By TomE. Curran
DALLAS - We've debated all week what three Super Bowl wins before the age of 30 means to the legacy of Ben Roethlisberger. Have you noticed nobody is wondering what two Super Bowl wins before 40 would do for the legacy of Mike Tomlin? Deifying Tomlin, it appears,has not yet made it to the top of the media to-do list.
And that's too bad because people are absolutely missing the boat on what he's doing at the age of 38. In four seasons, Tomlin is 43-21 in the regular season, 5-1 in the playoffs. Since a Wild Card round loss to the Jaguars in 2007, Tomlin's coached the Steelers to five straight playoff wins. He's got a chance tomake it six on Sunday. If hedoes, he'llnot only be theyoungest coach to win a Super Bowl -- which he did in 2008, at 36 -- he'll be the youngest to win two. Chuck Noll and Don Shula both won their second Super Bowls at 44. In 2010, Tomlin's Steelers started 3-1 without Ben Roethlisberger, who was suspended for acting like an idiot. And they started that way despite having traded away their best wideout, Santonio Holmes. The Steelers finished 12-4. Yet when the Associated Press announced its NFL Coach of the Year award on Wednesday, Tomlin didn't get a single vote. Andy Reid, Mike Smith, Steve Spagnuolo and Lovie Smith all got at least one vote. None for Tomlin. It's not hard to figure why Tomlin doesn't get the credit his resume suggests he deserves. He was an out-of-nowhere candidate who'd never been a head coach at any level and was defensive coordinator for a single season in Minnesota (2006) before the Steelers hired him to succeed Bill Cowher. In doing so, they skipped past two beloved Steelers assistants, Russ Grimm and offensive coordinator Ken Whisenhunt. The perception has always been that Tomlin was a "Rooney Rule" candidate, a beneficiary of the rule named for Steelers owner Dan Rooney that says each team must interview one minority candidate for every head coaching position. So the notion is out there thatTomlingot moved to the head of the line. But Rooney himself slapped that notion down two years ago. In February of 2009, Rooneytold Newsday, "Mike Tomlin was not part of the Rooney Rule. We had already interviewed Ron Rivera (then the Bears' defensive coordinator), and so that fulfilled the obligation. We went on, had heard about Mike, called him in and talked to him. He was very impressive."Aside from Whisenhunt and Grimm leaving for Arizona, Tomlin kept the Steelers staff pretty much intact when he took over after Cowher's Steelers went 8-8 a season after a Super Bowl win in 2005. That move has ensured that the love and credit for the Steelers defensive success goes to the venerable Hall of Famer, Dick LeBeau. In the media workroom at the Super Bowl, you can find 10-foot tables stacked deep in quote sheets. Every question asked and answered during media access periods is recorded. Questions about LeBeau and his defense dwarfed the number of questions posed about Tomlin. It's funny, when it comes to the Steelers, the assistants and the owners get all the reverence. The head coach and the GM (his name is Kevin Colbert, by the way)? They get very little mention. Asked this week about working with the understated Colbert, Tomlin said, "Kevin is very easy to work with. He and I share the same attitude in that we don't care who gets the credit. We simply want to win."Winning seems a Steelers birthright, regardless of who's in charge - Noll, Cowher or Tomlin. But Tomlin did have to seize this Steelers team in fundamental ways to show a new sheriff was in town. "When Coach Tomlin first got to the Steelers, it was still a lot of Coach Cowher's guys," explained wide receiver Hines Ward. "He was very militant. He wanted to practice two-a-days, full pads, all day long. By the time we got to the playoffs to play Jacksonville, we were a beat-up team. They don't give you a book to show you how to be a head coach."Maybe not, but Tomlin - a second-team All Yankee Conference tight end by the time he graduated William & Mary in 1995 - is a quick study. Because he studies. And creates. He may be one of the most passionate and convincing motivators in the NFL. Bluntly funny in a very Parcellian way. Smart enough to keep it simple. This week, he talked about "under-the-radar" players helping the Steelers. "If you have a helmet on, you're a guy who is capable of making deciding plays," Tomlin boomed. "We don't grade on a curve. If I give any of these guys a helmet on Sunday, I expect them to potentially put themselves in position to be the reason they win. I don't think there is a man in our locker room who doesn't embrace that.""He knows how to let us motivate ourselves and be professionals," said Roethlisberger. "Even if it's just little notes. Before(Super Bowl 43), he wrote on a little card:'Terry Bradshaw - 4; Joe Montana - 4' and helisted the Super Bowls and asked,'Where do you want to fit in this group?' "Never mind where Roethlisberger fits. Shouldn't we start asking where Tomlin fits?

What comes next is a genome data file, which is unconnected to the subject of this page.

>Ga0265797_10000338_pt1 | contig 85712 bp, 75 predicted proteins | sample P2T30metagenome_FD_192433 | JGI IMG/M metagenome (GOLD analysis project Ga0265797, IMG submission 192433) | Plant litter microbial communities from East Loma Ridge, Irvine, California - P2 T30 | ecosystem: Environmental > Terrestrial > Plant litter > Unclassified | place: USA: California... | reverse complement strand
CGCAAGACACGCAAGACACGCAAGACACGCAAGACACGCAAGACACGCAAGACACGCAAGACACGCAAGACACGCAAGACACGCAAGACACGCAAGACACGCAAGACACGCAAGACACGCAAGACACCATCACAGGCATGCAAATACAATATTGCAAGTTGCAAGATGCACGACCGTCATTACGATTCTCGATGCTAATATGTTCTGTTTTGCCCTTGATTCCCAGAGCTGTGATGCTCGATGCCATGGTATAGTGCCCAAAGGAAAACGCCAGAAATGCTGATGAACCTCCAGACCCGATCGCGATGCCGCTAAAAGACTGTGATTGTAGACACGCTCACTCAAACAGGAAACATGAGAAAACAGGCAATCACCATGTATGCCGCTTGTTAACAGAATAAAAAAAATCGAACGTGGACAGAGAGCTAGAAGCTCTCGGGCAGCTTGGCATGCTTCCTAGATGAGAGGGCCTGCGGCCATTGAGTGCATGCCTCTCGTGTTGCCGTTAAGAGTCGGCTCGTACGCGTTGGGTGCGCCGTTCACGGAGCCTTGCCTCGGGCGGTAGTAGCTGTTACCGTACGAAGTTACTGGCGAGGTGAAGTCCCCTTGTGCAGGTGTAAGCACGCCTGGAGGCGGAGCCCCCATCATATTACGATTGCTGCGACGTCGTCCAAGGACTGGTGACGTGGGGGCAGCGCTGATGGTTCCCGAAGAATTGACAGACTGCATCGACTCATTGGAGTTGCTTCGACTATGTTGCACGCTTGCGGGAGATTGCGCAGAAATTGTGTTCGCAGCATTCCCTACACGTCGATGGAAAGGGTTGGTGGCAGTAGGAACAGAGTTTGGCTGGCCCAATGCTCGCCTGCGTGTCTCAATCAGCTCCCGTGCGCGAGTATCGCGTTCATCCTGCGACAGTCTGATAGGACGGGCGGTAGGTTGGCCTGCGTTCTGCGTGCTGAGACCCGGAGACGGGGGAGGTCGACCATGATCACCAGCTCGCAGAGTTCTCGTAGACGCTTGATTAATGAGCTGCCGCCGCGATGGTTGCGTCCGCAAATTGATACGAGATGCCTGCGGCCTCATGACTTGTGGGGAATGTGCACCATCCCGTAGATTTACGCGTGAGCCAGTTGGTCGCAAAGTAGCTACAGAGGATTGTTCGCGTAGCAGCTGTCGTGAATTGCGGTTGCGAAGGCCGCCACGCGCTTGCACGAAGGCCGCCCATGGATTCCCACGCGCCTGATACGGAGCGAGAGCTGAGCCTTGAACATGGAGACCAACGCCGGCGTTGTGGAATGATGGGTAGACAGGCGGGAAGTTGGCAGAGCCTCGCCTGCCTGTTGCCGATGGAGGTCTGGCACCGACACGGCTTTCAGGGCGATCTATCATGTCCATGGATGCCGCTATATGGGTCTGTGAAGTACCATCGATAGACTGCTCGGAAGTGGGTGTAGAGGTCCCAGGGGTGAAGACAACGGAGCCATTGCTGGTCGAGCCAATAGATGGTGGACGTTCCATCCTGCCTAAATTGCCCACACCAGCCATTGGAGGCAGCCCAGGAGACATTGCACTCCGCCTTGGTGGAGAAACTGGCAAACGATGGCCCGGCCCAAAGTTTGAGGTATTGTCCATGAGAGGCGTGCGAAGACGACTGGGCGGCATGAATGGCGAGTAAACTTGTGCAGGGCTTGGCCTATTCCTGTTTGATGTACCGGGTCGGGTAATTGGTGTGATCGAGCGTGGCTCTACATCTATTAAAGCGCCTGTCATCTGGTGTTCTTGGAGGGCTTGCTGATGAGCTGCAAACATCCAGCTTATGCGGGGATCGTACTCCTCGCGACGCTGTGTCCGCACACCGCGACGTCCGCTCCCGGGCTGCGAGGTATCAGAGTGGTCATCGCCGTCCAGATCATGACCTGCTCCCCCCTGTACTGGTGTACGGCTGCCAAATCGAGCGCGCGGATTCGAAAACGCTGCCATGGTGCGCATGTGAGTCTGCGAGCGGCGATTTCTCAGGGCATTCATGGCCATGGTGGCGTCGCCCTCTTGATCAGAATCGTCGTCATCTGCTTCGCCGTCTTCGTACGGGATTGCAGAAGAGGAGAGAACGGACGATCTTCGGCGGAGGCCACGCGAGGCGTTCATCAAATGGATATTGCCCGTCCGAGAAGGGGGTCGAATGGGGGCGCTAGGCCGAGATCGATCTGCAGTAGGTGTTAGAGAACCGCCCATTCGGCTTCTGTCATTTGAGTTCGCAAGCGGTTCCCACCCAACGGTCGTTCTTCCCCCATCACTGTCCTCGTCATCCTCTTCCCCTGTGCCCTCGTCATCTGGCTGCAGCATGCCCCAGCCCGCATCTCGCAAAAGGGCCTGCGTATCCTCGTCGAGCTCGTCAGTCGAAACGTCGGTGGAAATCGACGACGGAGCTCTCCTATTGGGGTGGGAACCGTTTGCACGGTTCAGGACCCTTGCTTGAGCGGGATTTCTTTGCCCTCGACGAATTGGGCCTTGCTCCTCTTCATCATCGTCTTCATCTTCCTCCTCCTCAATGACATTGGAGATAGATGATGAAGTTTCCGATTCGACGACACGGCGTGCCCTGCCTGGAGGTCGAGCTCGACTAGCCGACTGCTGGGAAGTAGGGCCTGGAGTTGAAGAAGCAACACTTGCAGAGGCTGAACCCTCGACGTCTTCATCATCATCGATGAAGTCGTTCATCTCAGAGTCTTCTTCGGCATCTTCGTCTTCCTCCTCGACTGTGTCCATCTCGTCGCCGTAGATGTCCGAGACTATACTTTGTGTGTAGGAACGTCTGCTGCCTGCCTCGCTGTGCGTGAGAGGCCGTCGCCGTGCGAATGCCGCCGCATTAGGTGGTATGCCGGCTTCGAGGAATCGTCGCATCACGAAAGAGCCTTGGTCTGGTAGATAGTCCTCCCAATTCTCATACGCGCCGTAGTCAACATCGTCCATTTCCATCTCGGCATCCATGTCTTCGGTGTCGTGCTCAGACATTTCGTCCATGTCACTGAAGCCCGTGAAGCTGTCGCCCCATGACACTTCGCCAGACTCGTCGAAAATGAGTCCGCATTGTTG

Tom E. Curran canbe reached at firstname.lastname@example.org.Follow Tom on Twitter at http:twitter.comtomecurran
By TomE. Curran